The Opioid Crisis: How Can Research Inform Solutions? Series 2
Wednesday, April 10, 2019 from 3:30 p.m. – 6:30 p.m.
Room 306, The Valour Building
151 Sparks Street, Ottawa
This event is by Invitation only.
The Opioid Crisis: How Can Research Inform Solutions?
More than 11 Canadians are dying every day on average because of opioids, according to new data from the federal government. Canada is the world’s second highest per-capita consumer of opioids, after the United States, which has led to widespread misuse, dependence and addiction. Western provinces have been hardest hit, but experts note that other provinces are catching up.
Much more needs to be done. Many provinces are making the medication naloxone, which can reduce the effects of an opioid overdose, more widely available. But plenty of other things could help. It may be that what is needed is a fundamental change in perceptions about the crisis. Poverty and homelessness are among the chief causes of the opioid crisis, and many Canadians simply do not see its effects.
In many parts of the country, patients who use opioids cannot get treatment or counselling, even though they often have anxiety disorders, depression or other mental-health issues, because those services are in short supply. New national opioid-prescribing guidelines are also causing some doctors to rapidly reduce their patients’ doses, which may send them to the black market, which is a failure of the healthcare system.
In this second in a series of Parliamentary Health Research Caucus events on the opioid crisis in Canada, Research Canada will delve into the deeper reasons for the crisis by focusing on five major themes and propose integrated solutions that research can provide.
HealthCareCAN is the national voice of healthcare organizations and academic research hospitals across Canada. We support and promote our members’ interests through advocacy, leadership development, research and policy in order to foster a world-leading health system.
Hance Clarke, MD, PhD, FRCPC
Director of Pain Services and Clinical Researcher, Toronto General Hospital Research Institute at UHN
Theme 1: Harm Reduction to Fight the Opioid Epidemic
A newer idea to fight this crisis is the use of harm reduction centers, like syringe exchange programs and supervised injection sites, which have shown impressive success rates. Harm reduction is gaining the respect it deserves because studies find that drug users who participate in needle exchange programs are five times more likely to attend an addiction treatment program compared to those who do not and these programs open the door to recovery for many people struggling with addiction.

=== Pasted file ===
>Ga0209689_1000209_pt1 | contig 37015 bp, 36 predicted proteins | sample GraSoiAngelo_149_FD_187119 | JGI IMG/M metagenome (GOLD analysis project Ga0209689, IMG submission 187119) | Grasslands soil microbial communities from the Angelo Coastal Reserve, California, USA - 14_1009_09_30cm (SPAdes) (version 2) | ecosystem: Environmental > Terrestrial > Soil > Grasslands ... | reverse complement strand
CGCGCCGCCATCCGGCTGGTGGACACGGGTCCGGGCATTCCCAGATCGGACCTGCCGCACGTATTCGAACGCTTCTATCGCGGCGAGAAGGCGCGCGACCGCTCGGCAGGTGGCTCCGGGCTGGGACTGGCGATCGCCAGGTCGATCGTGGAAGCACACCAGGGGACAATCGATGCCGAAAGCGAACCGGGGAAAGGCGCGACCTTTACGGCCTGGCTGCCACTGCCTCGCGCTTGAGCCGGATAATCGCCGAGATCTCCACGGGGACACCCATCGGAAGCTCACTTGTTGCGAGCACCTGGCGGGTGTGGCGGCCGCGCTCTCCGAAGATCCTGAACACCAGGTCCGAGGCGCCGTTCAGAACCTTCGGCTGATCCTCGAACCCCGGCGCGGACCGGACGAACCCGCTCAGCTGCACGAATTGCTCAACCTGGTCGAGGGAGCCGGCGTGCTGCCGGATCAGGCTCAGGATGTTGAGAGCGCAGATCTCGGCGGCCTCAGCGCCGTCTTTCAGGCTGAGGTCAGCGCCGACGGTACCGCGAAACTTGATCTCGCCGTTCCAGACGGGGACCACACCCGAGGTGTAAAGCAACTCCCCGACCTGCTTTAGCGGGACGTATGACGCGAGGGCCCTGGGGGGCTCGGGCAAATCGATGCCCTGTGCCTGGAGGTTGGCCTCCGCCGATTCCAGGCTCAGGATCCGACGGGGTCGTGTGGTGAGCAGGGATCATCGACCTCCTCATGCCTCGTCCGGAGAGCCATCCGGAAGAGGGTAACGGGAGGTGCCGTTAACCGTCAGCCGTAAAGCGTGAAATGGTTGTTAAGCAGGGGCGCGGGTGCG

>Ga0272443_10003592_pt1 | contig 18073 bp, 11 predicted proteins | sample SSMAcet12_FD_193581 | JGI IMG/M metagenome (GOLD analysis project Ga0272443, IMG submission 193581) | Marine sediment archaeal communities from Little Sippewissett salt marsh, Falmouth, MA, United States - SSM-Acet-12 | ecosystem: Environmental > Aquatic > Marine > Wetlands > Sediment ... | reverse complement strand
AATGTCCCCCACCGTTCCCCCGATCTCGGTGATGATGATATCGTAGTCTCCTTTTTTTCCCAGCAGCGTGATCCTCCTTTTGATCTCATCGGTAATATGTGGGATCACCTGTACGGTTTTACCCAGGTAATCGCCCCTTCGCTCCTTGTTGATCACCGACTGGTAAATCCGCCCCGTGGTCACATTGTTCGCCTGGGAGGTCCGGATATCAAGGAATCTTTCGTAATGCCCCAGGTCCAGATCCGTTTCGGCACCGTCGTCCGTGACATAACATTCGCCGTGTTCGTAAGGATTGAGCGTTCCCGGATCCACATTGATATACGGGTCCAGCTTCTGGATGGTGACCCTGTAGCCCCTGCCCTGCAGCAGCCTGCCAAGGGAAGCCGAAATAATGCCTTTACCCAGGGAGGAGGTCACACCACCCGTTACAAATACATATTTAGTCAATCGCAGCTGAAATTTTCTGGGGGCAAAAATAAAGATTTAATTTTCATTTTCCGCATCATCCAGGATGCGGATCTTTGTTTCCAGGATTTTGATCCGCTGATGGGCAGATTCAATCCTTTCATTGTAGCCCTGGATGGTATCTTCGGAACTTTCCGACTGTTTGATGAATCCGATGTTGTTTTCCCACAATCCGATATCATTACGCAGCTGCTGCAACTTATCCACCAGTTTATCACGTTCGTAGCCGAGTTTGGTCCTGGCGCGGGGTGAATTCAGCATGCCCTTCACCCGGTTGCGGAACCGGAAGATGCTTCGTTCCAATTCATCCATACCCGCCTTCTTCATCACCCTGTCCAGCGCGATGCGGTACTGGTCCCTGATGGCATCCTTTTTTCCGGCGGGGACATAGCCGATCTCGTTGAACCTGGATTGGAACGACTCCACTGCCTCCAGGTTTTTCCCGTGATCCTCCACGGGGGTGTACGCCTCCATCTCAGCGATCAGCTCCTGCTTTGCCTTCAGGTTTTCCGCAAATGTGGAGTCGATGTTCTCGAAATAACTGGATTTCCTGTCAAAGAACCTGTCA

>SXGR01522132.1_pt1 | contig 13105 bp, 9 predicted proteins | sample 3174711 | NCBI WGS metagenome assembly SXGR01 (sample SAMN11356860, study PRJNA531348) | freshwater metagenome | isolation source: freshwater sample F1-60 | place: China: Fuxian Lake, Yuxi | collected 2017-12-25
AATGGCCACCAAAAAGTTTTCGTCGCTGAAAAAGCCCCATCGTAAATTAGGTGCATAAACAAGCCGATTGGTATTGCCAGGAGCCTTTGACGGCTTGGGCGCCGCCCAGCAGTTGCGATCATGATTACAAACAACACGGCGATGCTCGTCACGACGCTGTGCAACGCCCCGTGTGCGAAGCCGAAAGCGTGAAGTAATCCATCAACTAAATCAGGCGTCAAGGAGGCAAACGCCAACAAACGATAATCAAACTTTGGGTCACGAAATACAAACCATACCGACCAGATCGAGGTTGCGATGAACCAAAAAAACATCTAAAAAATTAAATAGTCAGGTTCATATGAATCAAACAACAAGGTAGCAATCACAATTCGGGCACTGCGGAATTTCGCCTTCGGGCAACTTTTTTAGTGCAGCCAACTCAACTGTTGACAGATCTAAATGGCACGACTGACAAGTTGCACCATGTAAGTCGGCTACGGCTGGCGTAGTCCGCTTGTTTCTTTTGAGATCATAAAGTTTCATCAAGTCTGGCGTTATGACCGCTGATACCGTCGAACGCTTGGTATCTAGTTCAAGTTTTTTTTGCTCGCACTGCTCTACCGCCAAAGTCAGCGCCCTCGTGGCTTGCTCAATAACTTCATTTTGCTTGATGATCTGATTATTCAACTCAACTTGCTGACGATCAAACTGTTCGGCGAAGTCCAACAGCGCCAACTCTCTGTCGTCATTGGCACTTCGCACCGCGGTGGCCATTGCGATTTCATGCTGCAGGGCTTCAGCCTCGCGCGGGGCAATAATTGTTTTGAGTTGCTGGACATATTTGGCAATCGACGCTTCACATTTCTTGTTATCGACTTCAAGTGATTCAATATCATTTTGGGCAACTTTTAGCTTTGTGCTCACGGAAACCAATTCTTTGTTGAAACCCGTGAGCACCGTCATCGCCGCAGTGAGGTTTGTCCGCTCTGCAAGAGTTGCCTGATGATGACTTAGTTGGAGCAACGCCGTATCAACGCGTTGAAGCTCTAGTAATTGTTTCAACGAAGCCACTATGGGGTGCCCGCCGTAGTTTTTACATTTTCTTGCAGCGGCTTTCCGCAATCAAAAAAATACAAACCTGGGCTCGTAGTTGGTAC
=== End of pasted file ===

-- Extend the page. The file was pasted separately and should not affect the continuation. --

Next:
Graciela Piñeyro, MD, PhD
Senior Scientist, Ste-Justine Hospital, Professor, University of Montreal
Dr. Graciela Piñeyro is Senior Scientist at Ste-Justine Hospital and Professor at University of Montreal. She is interested in developing safer opioid analgesics and characterizing biological potency of Cannabis extracts. With support from Canada Institutes of Health Research, she developed drug-screening tools and analytical methods to predict opioid respiratory depression early in the drug discover process. She is now applying these methods to assess risk of harmful cognitive effects of cannabinoids in the young.
Mark Tyndall, MD, ScD, FRCPC
Lead of Research and Evaluation, BC Centre for Disease Control (PHSA)
Professor, University of British Columbia School of Population and Public Health
Dr. Mark Tyndall is a Professor of Medicine at the UBC School of Population and Public Health. He has held a number of leadership positions in public health including the Executive Director of the BC Centre for Disease Control (2014-2018) and the Head of the Infectious Diseases Division at the University of Ottawa (2010-2014). He is recognized nationally and internationally as a leader in HIV prevention and care among people who use drugs and was the co-lead researcher in the evaluation of InSite. He is an author on over 250 peer reviewed publications.
Theme 2: A Bridge to Nowhere: Challenging Transitions of Care for Opioid Patients
Healthcare systems must efficiently adapt in order to serve the dual objectives of reducing the risk of opioid-related adverse consequences and minimizing patient suffering. Even though patients may be experiencing withdrawal and cravings for opioids, and thus may not be receptive to assistance, hospitals are implementing a number of strategies to reach patients and provide stronger connections to the behavioural and other health services they really need.
Klaudia Dmitrienko, MA, MHSC
Research and Evaluation Consultant
Inner City Health and Wellness Program, Royal Alexandra Hospital (Alberta Health Services)
Ms. Klaudia Dmitrienko is a Research and Evaluation Consultant with the Inner City Health and Wellness Program at the Royal Alexandra Hospital in Edmonton. She supports a range of quality improvement, evaluation, and academic research related to addiction treatment and harm reduction in the hospital. Her work is conducted collaboratively with community members, addiction medicine specialists, and policy makers to advance care and improve health outcomes for patients with substance use disorders in Alberta.
Aliza Weinrib, PhD
Clinical Psychologist, Transitional Pain Service, Department of Anesthesia and Pain Management, Toronto General Hospital (UHN)
Adjunct Professor, York University